To many people (maybe most) around the world, the act of ‘Brexit’ looked liked severing off a limb to fall from a mountain to death rather than just perishing at the rock-face. It probably is true because I think there are perils either way, which is why the UK was so evenly split on whether to leave or exit.
I voted to leave, which is a move that bucked the trend of the capital and almost everyone I know who shared their voting aims with me. Why did I ‘shoot myself’ in the foot?
It’s important to remember that EU membership is not a left or right-wing thing. Although the referendum looked like a debate between factions of the Tory party, there was also the Labour Leave group and hostility to the EU has been cross-party for decades. Even Labour’s Jeremy Corbyn was anti-EU, only being pro-EU now in that he preferred reform.
There are of course racists who supported Brexit but that does not mean all Brexiteers are racist (indeed, you’ll find plenty of brown and black Leavers). UKIP gave too much focus on immigration which is but one facet of the EU debate, and instead of talking about the danger of unmanaged numbers, thereby stressing public resources and disserving both migrants and the existing population, we heard swipes at the Polish and the Turks. Anti-racists bought Brexit on either left or right-wing principles and only a few far rightists thought of it as some romantic purging of immigrants. While far-right parties elsewhere are also clamouring for exit, it is ironically EU austerity and unrestricted movement that has helped rather than killed these parties. Labour avoids the immigration debate entirely, and who does that feed?
I understand the benefits of the EU and I didn’t vote with extreme confidence (probably 51% of me!). But I don’t believe the EU would reform (Juncker said so) and I also think the EU project is going to end by the hand of other countries, so we might as well get a head start in diving through the troubles, which I believe are not long-term. Market horrors are due to uncertainty, the markets want certainty, believing only negativity from surprise. We haven’t triggered Article 50 yet and I think by the time we do and have fully exited we’ll have fixed the deals we still want to keep, so it’s like changing to a better phone network. Leavers are by and large anti-EU, not anti-Europe. In fact you get to be open to the world outside the EU too.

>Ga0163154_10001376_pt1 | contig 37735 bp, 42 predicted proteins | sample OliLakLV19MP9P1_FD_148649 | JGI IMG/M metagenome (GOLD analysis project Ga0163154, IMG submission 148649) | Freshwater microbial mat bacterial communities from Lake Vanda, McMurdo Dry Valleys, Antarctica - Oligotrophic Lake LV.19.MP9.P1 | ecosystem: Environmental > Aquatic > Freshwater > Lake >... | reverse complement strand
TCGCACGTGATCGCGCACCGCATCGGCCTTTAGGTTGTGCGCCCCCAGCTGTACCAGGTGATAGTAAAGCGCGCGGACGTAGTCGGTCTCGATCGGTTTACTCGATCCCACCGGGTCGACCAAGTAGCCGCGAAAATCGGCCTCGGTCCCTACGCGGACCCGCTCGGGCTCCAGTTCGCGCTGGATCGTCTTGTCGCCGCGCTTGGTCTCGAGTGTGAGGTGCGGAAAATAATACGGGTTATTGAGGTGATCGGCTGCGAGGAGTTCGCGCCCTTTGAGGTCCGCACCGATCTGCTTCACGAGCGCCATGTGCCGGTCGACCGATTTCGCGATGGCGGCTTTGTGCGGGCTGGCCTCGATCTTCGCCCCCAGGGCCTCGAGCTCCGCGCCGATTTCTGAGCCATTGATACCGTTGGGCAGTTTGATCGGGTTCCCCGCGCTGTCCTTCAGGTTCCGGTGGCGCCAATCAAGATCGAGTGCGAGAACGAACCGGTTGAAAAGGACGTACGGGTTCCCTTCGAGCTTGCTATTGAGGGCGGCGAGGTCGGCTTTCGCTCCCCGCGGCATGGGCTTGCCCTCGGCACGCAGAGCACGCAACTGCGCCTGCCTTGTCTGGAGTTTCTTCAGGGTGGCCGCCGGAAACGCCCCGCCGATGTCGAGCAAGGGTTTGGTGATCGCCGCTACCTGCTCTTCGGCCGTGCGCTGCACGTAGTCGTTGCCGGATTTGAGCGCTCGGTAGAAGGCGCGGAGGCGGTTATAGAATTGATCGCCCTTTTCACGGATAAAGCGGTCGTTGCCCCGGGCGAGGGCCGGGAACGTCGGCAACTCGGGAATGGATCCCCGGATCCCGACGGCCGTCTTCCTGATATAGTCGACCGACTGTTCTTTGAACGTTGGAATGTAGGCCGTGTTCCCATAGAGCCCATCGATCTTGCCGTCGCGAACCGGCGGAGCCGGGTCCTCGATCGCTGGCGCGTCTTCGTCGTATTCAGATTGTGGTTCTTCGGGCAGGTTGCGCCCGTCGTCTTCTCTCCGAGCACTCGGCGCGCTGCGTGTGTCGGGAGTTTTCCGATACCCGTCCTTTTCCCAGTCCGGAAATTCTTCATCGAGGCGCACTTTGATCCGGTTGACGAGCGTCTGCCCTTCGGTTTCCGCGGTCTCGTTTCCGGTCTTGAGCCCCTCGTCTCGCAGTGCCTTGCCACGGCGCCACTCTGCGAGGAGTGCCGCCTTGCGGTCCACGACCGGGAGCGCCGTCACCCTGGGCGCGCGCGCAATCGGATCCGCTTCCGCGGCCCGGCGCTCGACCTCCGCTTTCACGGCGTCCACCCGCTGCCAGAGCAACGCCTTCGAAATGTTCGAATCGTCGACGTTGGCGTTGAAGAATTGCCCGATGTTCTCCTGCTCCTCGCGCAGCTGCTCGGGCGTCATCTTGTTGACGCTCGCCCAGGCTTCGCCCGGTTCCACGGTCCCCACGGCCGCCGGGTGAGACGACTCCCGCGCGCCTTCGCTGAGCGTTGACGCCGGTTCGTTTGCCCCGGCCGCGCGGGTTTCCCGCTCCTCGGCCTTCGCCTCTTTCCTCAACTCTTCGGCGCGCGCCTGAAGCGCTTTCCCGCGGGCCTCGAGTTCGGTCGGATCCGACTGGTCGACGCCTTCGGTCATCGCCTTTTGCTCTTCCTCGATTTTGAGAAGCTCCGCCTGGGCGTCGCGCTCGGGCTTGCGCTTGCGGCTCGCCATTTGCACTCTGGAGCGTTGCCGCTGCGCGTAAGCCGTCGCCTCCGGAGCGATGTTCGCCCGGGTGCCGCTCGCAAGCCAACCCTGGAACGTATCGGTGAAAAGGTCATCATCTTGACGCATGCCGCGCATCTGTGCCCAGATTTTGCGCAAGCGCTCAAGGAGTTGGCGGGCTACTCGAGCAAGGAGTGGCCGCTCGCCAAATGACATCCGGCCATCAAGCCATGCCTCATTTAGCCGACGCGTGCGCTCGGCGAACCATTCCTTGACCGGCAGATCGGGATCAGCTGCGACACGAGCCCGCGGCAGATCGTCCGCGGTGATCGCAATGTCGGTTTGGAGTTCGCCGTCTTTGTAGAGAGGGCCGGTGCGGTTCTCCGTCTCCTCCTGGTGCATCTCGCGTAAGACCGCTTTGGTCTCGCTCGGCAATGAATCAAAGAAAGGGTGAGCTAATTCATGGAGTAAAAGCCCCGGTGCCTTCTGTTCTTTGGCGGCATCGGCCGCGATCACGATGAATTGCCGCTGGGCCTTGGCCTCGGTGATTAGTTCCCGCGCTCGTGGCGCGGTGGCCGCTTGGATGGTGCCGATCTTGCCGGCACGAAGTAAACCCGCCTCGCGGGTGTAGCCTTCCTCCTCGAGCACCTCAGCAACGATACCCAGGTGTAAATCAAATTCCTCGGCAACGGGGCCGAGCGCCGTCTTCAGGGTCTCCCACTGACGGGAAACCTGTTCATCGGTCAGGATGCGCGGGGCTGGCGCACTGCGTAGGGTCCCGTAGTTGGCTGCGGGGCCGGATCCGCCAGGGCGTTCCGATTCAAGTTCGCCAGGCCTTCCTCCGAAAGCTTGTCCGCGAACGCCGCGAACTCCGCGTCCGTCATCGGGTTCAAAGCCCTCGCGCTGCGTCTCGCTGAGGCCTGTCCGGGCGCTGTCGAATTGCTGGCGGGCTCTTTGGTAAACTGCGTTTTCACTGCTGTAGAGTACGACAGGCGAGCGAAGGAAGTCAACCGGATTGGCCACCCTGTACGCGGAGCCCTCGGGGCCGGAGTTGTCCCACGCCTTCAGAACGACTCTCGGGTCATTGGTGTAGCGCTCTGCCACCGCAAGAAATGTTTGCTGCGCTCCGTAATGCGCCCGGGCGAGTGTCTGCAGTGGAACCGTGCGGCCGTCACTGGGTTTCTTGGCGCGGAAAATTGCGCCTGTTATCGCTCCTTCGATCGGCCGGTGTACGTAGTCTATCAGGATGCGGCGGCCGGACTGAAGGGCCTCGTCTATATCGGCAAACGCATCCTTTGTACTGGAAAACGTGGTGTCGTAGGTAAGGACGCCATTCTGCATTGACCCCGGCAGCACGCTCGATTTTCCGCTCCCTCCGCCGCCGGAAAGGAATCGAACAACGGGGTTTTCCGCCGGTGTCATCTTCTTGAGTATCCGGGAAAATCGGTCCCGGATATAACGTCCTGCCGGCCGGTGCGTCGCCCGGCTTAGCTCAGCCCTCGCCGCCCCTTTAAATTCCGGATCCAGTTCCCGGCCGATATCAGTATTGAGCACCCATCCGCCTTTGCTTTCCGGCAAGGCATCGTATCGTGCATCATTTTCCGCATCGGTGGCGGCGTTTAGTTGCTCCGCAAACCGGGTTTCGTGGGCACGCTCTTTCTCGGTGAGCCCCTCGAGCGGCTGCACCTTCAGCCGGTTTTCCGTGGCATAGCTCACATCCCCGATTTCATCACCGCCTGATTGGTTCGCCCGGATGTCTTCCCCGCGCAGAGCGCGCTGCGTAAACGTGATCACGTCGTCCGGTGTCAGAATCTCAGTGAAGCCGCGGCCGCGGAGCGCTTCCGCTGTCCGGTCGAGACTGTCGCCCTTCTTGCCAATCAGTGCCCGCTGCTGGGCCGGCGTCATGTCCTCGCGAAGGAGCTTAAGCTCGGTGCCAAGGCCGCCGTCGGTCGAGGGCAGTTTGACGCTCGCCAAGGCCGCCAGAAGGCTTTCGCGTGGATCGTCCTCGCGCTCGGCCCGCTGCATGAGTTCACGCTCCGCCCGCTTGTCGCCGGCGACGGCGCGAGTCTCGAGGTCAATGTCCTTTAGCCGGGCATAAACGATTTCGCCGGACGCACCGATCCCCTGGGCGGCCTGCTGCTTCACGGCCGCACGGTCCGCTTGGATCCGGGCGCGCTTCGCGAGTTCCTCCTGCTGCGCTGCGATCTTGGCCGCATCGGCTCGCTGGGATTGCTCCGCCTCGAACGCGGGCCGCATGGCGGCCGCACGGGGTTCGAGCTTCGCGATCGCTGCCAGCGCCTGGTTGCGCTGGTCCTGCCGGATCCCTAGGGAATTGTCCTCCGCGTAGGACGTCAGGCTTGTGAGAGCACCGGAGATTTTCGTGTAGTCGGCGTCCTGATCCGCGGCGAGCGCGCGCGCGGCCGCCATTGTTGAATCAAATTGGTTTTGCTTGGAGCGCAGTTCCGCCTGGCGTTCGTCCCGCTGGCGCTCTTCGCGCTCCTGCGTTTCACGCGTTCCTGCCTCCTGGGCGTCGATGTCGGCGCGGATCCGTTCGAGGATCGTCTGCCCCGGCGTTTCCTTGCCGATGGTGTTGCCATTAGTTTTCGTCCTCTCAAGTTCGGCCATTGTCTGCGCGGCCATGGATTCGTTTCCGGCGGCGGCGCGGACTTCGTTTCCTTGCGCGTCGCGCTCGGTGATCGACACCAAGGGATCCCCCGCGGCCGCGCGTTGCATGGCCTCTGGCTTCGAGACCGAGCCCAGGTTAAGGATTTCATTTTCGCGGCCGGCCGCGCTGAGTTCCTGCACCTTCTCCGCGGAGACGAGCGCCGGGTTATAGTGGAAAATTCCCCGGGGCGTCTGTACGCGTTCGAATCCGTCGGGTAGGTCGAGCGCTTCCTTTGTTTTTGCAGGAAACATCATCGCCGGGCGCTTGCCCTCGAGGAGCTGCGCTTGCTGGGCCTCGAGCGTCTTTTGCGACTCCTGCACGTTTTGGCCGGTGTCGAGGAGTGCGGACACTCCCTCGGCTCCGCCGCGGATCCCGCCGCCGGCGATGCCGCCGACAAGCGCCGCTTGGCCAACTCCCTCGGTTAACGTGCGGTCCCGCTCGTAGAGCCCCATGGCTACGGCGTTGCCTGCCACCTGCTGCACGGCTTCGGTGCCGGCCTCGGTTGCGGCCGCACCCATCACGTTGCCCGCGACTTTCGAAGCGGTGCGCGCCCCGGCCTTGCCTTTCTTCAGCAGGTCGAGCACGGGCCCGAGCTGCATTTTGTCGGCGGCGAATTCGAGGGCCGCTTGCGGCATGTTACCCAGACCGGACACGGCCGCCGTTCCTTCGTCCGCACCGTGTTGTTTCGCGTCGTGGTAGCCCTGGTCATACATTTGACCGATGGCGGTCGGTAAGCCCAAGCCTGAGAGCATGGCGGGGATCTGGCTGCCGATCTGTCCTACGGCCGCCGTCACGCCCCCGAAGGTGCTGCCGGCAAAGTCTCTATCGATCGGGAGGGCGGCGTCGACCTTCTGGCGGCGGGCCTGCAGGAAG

While the EU has some benevolent aims (at least in the formation) I’m not comfortable about the inevitability of joining the failed Euro currency, the unconfirmed idea of an EU army (you don’t need a continental army for defence, so it must only be for offence, to aim to be as powerful as the US as an aggressor, bringing terrorism to more European countries), and increasing decentralisation which effectively mutes democracy and benefits elites (who benefits from austerity and who triggered the financial collapse?)
Maybe I voted wrong but I made an informed choice that I’m sticking by. Nothing else we can do unless there’s an overturning of the referendum, but what kind of democracy do we have if we must overturn democratic decisions?
Sure,.there’s also a risk of breaking up the UK too (I don’t want that), but I’m not sure if it’s logical for Scottish independence in order to have the EU, a weaker country like that could become Greece 2. But they deserve another referendum as the terms have changed. Yet the UK is a logical construct for local landmasses, whereas the EU is not even about European countries anymore; the bigger it gets the worse it is.
Irish unity? I think Northern Ireland is too entrenched as a UK territory (though it should never have been taken) for that to happen. I don’t understand why the EU is given too much credit for the peace process.
Finally, TTIP was a bullet that the EU was certainly going to fire at the NHS. I’d rather have a few years of Tory bruising on it than a complete dismantling.
My prediction is that in a few years we’ll be okay, but Brexiteers look like the baddies today. Just have to hope I’m right.